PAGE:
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## Vector Calculus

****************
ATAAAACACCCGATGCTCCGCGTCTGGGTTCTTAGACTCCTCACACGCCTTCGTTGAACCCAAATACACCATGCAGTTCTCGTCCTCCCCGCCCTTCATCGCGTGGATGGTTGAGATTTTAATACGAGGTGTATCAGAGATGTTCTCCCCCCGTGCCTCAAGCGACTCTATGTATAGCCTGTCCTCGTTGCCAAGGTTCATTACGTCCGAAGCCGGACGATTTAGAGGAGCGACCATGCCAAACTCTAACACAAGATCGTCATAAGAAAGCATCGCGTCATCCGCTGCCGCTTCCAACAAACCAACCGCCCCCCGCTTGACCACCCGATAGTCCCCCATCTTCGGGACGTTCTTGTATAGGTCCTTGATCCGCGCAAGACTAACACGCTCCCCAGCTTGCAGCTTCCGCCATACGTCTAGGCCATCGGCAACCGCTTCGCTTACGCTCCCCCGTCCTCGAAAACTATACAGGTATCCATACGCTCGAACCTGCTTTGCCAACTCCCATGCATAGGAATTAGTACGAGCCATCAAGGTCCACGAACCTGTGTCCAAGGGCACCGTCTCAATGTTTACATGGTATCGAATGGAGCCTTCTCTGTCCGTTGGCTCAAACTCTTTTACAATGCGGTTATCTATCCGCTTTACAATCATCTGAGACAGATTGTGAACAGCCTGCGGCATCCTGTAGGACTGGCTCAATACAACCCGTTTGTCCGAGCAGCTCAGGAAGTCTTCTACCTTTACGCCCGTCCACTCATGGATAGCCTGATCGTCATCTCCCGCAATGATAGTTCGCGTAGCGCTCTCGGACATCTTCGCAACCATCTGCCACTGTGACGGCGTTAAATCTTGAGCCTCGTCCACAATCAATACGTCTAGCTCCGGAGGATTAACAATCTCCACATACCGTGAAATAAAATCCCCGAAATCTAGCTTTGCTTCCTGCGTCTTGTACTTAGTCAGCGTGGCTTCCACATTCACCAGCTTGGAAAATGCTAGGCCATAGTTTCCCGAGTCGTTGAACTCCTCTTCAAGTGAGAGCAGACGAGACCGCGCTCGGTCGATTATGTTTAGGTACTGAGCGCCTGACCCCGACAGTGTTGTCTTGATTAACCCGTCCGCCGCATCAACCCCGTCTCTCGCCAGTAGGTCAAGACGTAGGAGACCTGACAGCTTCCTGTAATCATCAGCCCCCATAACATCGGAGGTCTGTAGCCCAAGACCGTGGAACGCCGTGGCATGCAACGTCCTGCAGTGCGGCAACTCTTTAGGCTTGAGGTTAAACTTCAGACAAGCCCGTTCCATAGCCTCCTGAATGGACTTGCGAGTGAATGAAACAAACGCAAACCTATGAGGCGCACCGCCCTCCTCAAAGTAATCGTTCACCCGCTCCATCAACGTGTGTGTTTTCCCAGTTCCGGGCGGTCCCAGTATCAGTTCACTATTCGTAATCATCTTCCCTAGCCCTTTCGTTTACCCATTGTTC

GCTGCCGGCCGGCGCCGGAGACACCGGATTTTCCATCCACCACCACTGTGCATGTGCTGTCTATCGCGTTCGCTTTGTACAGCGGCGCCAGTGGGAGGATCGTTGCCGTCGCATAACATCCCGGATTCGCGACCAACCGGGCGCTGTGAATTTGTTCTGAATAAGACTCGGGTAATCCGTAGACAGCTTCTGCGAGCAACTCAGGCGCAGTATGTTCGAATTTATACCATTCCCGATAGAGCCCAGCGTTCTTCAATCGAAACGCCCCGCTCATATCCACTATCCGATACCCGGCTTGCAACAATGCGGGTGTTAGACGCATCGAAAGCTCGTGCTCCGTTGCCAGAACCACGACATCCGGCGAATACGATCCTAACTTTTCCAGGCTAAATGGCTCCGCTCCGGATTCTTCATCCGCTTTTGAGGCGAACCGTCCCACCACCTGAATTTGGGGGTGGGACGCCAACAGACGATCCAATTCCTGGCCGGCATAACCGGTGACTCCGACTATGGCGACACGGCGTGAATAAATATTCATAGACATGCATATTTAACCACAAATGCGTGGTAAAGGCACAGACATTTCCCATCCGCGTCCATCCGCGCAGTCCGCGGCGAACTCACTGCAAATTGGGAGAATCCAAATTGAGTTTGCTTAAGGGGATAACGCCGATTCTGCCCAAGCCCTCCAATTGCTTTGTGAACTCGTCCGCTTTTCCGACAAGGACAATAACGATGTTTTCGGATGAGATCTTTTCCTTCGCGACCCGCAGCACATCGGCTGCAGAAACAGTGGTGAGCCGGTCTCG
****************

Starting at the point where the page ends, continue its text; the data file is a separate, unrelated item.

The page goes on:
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**CHAPTER 9.1 ~ 9.4**Vector Calculus**Contents**• 9.1 Vector Functions • 9.2 Motion in a Curve • 9.3 Curvature and Components of Acceleration • 9.4 Partial Derivatives**9.1 Vector Functions**• IntroductionA parametric curve in space or space curve is a set of ordered (x, y, z),wherex = f(t), y = g(t), z = h(t)(1) • Vector-Valued FunctionsVectors whose components are functions of t, r(t) = <f(t), g(t)> = f(t)i+ g(t)jor r(t) = <f(t), g(t), h(t)> = f(t)i+ g(t)j + h(t)kare vector functions. See Fig 9.1**Example 1: Circular Helix**Graph the curve byr(t) = 2cos ti+ 2sin tj + tk, t 0 Solutionx2 + y2 = (2cos t)2 + (2sin t)2 = 22See Fig 9.2. The curve winds upward in spiral or circular helix.**Example 2**Graph the curve byr(t) = 2cos ti+ 2sin tj + 3k Solutionx2 + y2 = (2cos t)2 + (2sin t)2 = 22, z = 3See Fig 9.3.**Example 3**Find the vector functions that describes the curve Cof the intersection of y = 2x and z = 9 – x2 – y2. SolutionLet x = t, then y = 2t, z = 9 – t2 – 4t2 = 9 – 5t2Thus, r(t) = ti+ 2tj +(9 – 5t2)k. See Fig 9.4.**DEFINITION 9.1**Limit of a Vector Function If exist, then**THEOREM 9.1**If , then (i) , c a scalar(ii) (iii) Properties of Limits**DEFINITION 9.2**Continuity A vector function r is said to be continuous at t = a if (i) r(a) is defined, (ii) limta r(t)exists, and (iii) limta r(t) = r(a). DEFINITION 9.3 Derivative of Vector Function The derivative of a vector function r is (2) for all t which the limits exists.**THEOREM 9.2**Proof If , where f, g, and h are Differentiable, then Differentiation of a Components**Smooth Curve**• When the component functions of r have continuous first derivatives and r’(t) 0 for t in the interval (a, b), then ris said to be a smooth function,and the corresponding curve is called a smooth curve.**Geometric Interpretation of r’(t)**See Fig 9.5.**Example 4**Graph the curve by r(t) = cos 2t i + sin t j, 0 t 2. Graph r’(0) and r’(/6). Solutionx = cos 2t, y = sin t, then x = 1 – 2y2, −1 x 1Andr’(t) = −2sin 2ti + cos tj,r’(0) = j, r’(/6) =**Example 5**Find the tangent line to x = t2, y = t2 – t, z = −7t at t = 3 Solutionx’ = 2t, y’ = 2t – 1, z’ = −7 When t = 3,and r(3) = 9i + 6j – 21kthat is P(9, 6, –21), then we havex = 9 + 6t, y = 6 + 5t, z = –21 – 7t**Example 6**• If r(t) = (t3 – 2t2)i + 4tj + e-tk, thenr’(t) = (3t2 – 4t)i + 4j−e-tk, andr”(t) = (6t – 4)i + e-tk.**THEOREM 9.3**If r is a differentiable vector function and s = u(t) is a differentiable scalar function, then the derivatives ofr(s) with respect to t is Chain Rule**Example 7**If r(s) = cos2si + sin2sj + e–3sk, s = t4, then**THEOREM 9.4**If r1 and r2 be differentiable vector functions and u(t) A differentiable scalar function. (i) (ii) (iii) (iv) Chain Rule**Example 8**If r(t) = 6t2i + 4e–2t j + 8cos 4t k, thenwhere c = c1i + c2j + c3k.**Length of a Space Curve**• If r(t) = f(t)i + g(t)j + h(t)k, then the length of this smooth curve is (3)**Example 9**Consider the curve in Example 1. Since , from (3) the length from r(0) to r(t) is Using then (4)Thus**9.2 Motion on a Curve**• Velocity and AccelerationConsider the position vector r(t) = f(t)i + g(t)j + h(t)k, then**Example 1**Position vector: r(t) = t2i + tj + (5t/2)k. Graph the curve defined by r(t) and v(2), a(2). Solutionso that See Fig 9.7.**Note:**‖v(t)‖2 = c2or v‧v = c2a(t)‧v(t) = 0**Example 2**Consider the position vector in Example 2 of Sec 9.1. Graph the velocity and acceleration at t = /4. SolutionRecall r(t) = 2cos ti + 2sin tj + 3k.then v(t) = −2sin ti + 2cos tja(t) = −2cos ti −2sin tjand**Centripetal acceleration**• See Fig 9.9. For circular motion, a(t) is called the centripetal acceleration. • Fig 9.9**Curvilinear Motion in the Plane**• See Fig 9.10. Acceleration of gravity : −gjAn initial velocity: v0 = v0 cos i + v0 sin j from an initial height s0 = s0j, then where v(0) = v0, then c1 = v0. Thereforev(t) = (v0cos )i + (– gt + v0sin )j**Integrating again and using r(0) = s0, Hence we**have (1) See Fig 9.11**Example 3**A shell is fired from ground level with v0 = 768 ft/s at an angle of elevation 30 degree. Find (a) the vector function and the parametric equations of the trajectory, (b) the maximum attitude attained, (c) the range of the shell (d) the speed of impact. Solution(a) Initially we have s0= 0,and (2)**Example 3 (2)**Since a(t) = −32j and using (2) gives (3)Integrating again,Hence the trajectory is (4) (b) From (4), we see that dy/dt = 0 when −32t + 384 = 0 or t = 12. Thus the maximum height H is H = y(12) = – 16(12)2 + 384(12) = 2304 ft**Example 3 (3)**(c) From (4) we see that y(t) = 0 when −16t(t – 24) = 0, or t = 0, 24.Then the range R is (d) from (3), we obtain the impact speed of the shell**9.3 Curvature and Components of Acceleration**• Unit TangentWe know r’(t) is a tangent vector to the curve C, then (1)is a unit tangent. Since the curve is smooth, we also have ds/dt = ||r’(t)|| > 0. Hence (2)See Fig 9.19.**Rewrite (3) asthat is, (4)**DEFINITION 9.4 Curvature From (2) we have T = dr/ds, then the curvature of C at a point is (3)**Example 1**Find the curvature of a circle of radius a. SolutionWe already know the equation of a circle isr(t) = a cos ti + a sin tj, then We getThus, (5)**Tangential and Normal Components**• Since Tis a unit tangent, then v(t) = ||v(t)||T = vT, then (6)Since T T = 1 so that T dT/dt = 0 (Theorem 9.4),we have T and dT/dt are orthogonal. If ||dT/dt|| 0, then (7)is a unit normal vector to C at a point P with the direction given by dT/dt. See Fig 9.18.**The vector N is also called the principal normal. However** =║dT / dt║/ v, from (7) we havedT/dt = vN. Thus (6) becomes (8)By writing (8) as a(t) = aNN + aTT (9)Thus the scalar functions aN and aT are called the tangential and normal components.